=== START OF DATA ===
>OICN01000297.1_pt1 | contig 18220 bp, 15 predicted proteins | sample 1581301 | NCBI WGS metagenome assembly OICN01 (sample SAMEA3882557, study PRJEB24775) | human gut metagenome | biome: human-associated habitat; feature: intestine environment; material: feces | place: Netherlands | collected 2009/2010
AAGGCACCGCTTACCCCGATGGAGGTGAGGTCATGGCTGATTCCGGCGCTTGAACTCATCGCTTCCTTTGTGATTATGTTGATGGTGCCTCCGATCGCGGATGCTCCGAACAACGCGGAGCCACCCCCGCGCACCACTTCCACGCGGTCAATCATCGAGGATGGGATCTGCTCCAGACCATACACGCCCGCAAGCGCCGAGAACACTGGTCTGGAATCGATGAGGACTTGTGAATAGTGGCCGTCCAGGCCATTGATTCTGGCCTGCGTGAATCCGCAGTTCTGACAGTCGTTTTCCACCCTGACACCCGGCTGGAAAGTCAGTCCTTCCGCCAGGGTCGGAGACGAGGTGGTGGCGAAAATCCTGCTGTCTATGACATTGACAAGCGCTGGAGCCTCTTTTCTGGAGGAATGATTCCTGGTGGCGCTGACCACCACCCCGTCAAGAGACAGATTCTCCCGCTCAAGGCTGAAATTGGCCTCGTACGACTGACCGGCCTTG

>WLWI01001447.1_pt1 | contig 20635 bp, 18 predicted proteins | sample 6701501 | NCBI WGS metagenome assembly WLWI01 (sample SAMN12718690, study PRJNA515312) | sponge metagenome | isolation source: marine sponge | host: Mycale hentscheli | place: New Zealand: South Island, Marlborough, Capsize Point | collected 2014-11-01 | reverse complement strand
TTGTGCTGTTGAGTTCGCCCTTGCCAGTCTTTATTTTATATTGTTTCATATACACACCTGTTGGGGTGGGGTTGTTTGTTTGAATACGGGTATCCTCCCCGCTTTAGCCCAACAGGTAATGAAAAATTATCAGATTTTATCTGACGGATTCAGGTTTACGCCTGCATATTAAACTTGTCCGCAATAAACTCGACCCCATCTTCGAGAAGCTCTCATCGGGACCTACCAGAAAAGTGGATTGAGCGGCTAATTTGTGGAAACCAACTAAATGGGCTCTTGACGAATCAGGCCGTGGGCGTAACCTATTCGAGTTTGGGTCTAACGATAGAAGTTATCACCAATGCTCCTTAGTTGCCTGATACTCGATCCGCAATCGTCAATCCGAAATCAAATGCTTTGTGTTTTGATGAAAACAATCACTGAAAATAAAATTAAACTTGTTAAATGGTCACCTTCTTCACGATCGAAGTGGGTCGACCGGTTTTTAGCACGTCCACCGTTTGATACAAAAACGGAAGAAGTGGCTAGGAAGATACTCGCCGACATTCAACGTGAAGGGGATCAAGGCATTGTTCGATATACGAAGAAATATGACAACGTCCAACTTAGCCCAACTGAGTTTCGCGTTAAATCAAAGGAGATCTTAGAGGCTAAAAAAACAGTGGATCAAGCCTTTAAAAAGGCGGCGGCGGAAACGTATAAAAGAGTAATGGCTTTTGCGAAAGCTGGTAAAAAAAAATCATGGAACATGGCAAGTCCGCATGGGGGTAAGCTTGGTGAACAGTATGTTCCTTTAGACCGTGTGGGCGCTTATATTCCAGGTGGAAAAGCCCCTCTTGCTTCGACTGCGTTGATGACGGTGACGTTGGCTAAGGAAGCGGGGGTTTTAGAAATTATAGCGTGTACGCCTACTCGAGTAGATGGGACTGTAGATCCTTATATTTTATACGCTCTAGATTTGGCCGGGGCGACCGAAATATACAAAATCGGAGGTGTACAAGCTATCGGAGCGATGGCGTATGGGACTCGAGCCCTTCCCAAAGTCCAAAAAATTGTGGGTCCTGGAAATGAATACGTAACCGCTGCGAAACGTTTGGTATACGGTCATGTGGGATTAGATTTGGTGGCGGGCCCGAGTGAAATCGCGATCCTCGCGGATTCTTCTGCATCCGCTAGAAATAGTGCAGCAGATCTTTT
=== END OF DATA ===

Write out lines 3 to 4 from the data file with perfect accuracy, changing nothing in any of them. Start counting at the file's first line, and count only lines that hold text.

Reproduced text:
>WLWI01001447.1_pt1 | contig 20635 bp, 18 predicted proteins | sample 6701501 | NCBI WGS metagenome assembly WLWI01 (sample SAMN12718690, study PRJNA515312) | sponge metagenome | isolation source: marine sponge | host: Mycale hentscheli | place: New Zealand: South Island, Marlborough, Capsize Point | collected 2014-11-01 | reverse complement strand
TTGTGCTGTTGAGTTCGCCCTTGCCAGTCTTTATTTTATATTGTTTCATATACACACCTGTTGGGGTGGGGTTGTTTGTTTGAATACGGGTATCCTCCCCGCTTTAGCCCAACAGGTAATGAAAAATTATCAGATTTTATCTGACGGATTCAGGTTTACGCCTGCATATTAAACTTGTCCGCAATAAACTCGACCCCATCTTCGAGAAGCTCTCATCGGGACCTACCAGAAAAGTGGATTGAGCGGCTAATTTGTGGAAACCAACTAAATGGGCTCTTGACGAATCAGGCCGTGGGCGTAACCTATTCGAGTTTGGGTCTAACGATAGAAGTTATCACCAATGCTCCTTAGTTGCCTGATACTCGATCCGCAATCGTCAATCCGAAATCAAATGCTTTGTGTTTTGATGAAAACAATCACTGAAAATAAAATTAAACTTGTTAAATGGTCACCTTCTTCACGATCGAAGTGGGTCGACCGGTTTTTAGCACGTCCACCGTTTGATACAAAAACGGAAGAAGTGGCTAGGAAGATACTCGCCGACATTCAACGTGAAGGGGATCAAGGCATTGTTCGATATACGAAGAAATATGACAACGTCCAACTTAGCCCAACTGAGTTTCGCGTTAAATCAAAGGAGATCTTAGAGGCTAAAAAAACAGTGGATCAAGCCTTTAAAAAGGCGGCGGCGGAAACGTATAAAAGAGTAATGGCTTTTGCGAAAGCTGGTAAAAAAAAATCATGGAACATGGCAAGTCCGCATGGGGGTAAGCTTGGTGAACAGTATGTTCCTTTAGACCGTGTGGGCGCTTATATTCCAGGTGGAAAAGCCCCTCTTGCTTCGACTGCGTTGATGACGGTGACGTTGGCTAAGGAAGCGGGGGTTTTAGAAATTATAGCGTGTACGCCTACTCGAGTAGATGGGACTGTAGATCCTTATATTTTATACGCTCTAGATTTGGCCGGGGCGACCGAAATATACAAAATCGGAGGTGTACAAGCTATCGGAGCGATGGCGTATGGGACTCGAGCCCTTCCCAAAGTCCAAAAAATTGTGGGTCCTGGAAATGAATACGTAACCGCTGCGAAACGTTTGGTATACGGTCATGTGGGATTAGATTTGGTGGCGGGCCCGAGTGAAATCGCGATCCTCGCGGATTCTTCTGCATCCGCTAGAAATAGTGCAGCAGATCTTTT